St. Peter didn't mean repent and change your ways when you are old, maybe ten or twenty years from now.

St. Peter meant, If you want to be forgiven and receive the gift of the Holy Spirit now, you must repent now and accept Jesus as the Son of God and your Savior.

In today's gospel reading Jesus says:

"Not every one who says to me, ‘Lord, Lord,' shall enter the kingdom of heaven, but he who does the will of my Father who is in heaven" (Matthew 7:21).

Here Jesus makes it clear that more than just verbal faith is necessary. We must believe and at the same time we must resolve to change our life (repent) now and do God's will now and live a moral life now in accord with his moral law.

Only this kind of faith is genuine saving faith. Only this kind of faith will justify us. Those who have this kind of faith will have the house of their life built on a rock foundation.

A purely verbal faith that is not resolved here and now to truly follow God's will as it is biblically revealed in his moral law is insufficient, and we will not be justified or saved by it, because this kind of purely verbal faith is not authentic justifying and saving faith. It is not New Testament Christian faith.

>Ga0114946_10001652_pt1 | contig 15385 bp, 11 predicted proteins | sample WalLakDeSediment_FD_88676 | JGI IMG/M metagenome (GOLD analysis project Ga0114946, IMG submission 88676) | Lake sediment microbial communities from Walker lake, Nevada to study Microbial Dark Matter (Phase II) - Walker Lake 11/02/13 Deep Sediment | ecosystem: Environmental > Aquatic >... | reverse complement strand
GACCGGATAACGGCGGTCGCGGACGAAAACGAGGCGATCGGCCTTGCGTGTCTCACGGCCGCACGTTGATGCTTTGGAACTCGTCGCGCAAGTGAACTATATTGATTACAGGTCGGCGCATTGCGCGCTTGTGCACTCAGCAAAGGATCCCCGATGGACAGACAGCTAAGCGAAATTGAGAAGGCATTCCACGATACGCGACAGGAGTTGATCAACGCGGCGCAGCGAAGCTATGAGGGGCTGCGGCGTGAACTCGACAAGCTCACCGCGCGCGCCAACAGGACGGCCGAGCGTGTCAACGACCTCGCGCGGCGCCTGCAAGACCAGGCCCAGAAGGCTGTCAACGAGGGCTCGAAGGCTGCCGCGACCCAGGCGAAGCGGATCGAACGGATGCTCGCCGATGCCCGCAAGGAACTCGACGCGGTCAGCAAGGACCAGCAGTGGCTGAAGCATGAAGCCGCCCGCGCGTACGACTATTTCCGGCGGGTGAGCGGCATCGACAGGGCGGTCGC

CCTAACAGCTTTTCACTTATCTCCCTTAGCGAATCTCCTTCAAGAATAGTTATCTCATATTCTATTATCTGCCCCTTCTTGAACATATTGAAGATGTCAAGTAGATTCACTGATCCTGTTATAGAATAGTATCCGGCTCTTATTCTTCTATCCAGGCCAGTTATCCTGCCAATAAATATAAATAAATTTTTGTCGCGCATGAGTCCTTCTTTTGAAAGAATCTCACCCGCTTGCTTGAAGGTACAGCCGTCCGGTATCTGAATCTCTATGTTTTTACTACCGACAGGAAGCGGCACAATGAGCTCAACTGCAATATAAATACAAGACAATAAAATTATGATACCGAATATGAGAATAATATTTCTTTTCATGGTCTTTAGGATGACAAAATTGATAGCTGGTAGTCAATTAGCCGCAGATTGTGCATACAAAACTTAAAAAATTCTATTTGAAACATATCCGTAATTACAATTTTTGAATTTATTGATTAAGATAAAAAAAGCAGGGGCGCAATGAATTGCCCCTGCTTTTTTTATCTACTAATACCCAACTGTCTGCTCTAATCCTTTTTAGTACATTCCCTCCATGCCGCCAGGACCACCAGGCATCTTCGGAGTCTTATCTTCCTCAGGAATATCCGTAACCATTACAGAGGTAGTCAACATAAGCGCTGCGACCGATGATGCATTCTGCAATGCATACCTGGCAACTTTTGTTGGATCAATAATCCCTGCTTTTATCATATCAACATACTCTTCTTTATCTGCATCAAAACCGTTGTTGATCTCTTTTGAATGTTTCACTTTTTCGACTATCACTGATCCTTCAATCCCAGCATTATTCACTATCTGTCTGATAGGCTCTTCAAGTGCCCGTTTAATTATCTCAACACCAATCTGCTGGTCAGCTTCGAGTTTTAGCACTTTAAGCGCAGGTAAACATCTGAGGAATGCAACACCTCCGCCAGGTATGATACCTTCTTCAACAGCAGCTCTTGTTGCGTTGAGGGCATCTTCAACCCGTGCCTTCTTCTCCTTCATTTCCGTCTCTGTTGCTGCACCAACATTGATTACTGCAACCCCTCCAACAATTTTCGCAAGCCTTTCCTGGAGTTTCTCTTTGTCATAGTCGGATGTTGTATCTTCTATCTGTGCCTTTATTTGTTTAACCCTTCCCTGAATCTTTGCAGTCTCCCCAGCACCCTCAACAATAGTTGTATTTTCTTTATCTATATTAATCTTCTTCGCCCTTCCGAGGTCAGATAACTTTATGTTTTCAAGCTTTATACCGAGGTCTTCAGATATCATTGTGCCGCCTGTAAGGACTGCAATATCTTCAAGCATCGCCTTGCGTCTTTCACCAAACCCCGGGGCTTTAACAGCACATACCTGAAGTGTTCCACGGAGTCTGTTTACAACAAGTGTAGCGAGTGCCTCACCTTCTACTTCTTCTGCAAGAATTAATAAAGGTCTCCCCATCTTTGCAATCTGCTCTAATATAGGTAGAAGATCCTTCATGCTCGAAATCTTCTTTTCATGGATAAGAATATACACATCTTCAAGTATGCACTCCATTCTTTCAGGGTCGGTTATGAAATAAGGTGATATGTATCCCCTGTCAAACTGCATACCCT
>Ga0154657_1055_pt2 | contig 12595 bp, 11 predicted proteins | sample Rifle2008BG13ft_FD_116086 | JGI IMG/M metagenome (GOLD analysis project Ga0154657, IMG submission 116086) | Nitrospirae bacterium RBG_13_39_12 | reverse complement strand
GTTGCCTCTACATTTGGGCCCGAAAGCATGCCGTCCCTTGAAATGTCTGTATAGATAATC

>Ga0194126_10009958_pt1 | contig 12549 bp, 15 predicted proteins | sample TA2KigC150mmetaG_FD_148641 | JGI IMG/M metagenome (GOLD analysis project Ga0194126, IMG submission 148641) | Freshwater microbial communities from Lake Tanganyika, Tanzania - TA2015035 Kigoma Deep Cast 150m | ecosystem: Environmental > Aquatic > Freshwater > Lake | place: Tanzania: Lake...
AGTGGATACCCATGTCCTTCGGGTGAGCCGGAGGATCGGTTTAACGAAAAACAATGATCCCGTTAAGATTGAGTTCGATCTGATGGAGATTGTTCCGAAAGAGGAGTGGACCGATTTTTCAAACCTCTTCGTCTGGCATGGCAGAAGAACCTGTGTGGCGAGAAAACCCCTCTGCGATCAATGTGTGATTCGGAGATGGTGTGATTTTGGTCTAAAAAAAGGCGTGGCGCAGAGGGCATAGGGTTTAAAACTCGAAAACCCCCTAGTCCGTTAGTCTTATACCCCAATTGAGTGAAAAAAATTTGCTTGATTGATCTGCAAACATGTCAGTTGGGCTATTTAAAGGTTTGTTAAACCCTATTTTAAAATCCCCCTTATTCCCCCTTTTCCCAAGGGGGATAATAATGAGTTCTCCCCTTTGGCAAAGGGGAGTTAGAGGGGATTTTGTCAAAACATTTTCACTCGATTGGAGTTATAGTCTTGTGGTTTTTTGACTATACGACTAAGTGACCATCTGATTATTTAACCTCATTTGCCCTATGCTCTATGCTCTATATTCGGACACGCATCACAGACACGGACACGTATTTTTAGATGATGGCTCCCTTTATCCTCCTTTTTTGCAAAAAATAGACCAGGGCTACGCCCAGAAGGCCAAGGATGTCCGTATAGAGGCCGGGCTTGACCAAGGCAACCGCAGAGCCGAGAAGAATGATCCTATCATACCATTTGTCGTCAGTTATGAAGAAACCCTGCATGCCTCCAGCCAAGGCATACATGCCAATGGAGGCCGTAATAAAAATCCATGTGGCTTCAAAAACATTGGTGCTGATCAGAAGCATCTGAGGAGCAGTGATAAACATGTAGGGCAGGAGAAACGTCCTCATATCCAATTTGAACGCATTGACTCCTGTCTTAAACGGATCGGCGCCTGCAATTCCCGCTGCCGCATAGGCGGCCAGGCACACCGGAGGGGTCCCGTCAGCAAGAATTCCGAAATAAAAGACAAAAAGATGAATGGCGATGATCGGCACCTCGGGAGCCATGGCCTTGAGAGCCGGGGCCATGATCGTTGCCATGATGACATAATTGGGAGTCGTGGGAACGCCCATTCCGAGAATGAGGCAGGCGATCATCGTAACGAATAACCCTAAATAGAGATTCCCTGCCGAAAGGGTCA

It is true that we are justified by our faith, not by our works, as St. Paul so clearly teaches us (Romans 3:20, 28; Galatians 2:16; Ephesians 2:8-9), but true justifying faith contains genuine repentance.

This teaching is very important today, because there is a new false teaching now going around in the Church that God is revealing something new in our day, namely that genuine repentance is not always necessary anymore, that sometimes it is okay to continue living a gravely sinful life if it is too hard for you to live a moral life.

This new false teaching is being called the way of accompaniment and discernment, and it is also being called a "new paradigm" by certain Church leaders who say that pastors need to accompany families and hear the new things that God is revealing to them today that may in fact be against God's normative biblically revealed moral law.

Then these new false teachers say that pastors are to discern with modern broken families and thereby discover God's new morality for them, which, they say, may well contradict God's biblically revealed moral law. So they falsely say that this is what people should then follow. So, according to this new theory, each person is a law unto himself and has his own custom-made moral law that God is personally revealing to him and that could be contrary to his moral law as he revealed it to us in the Scriptures.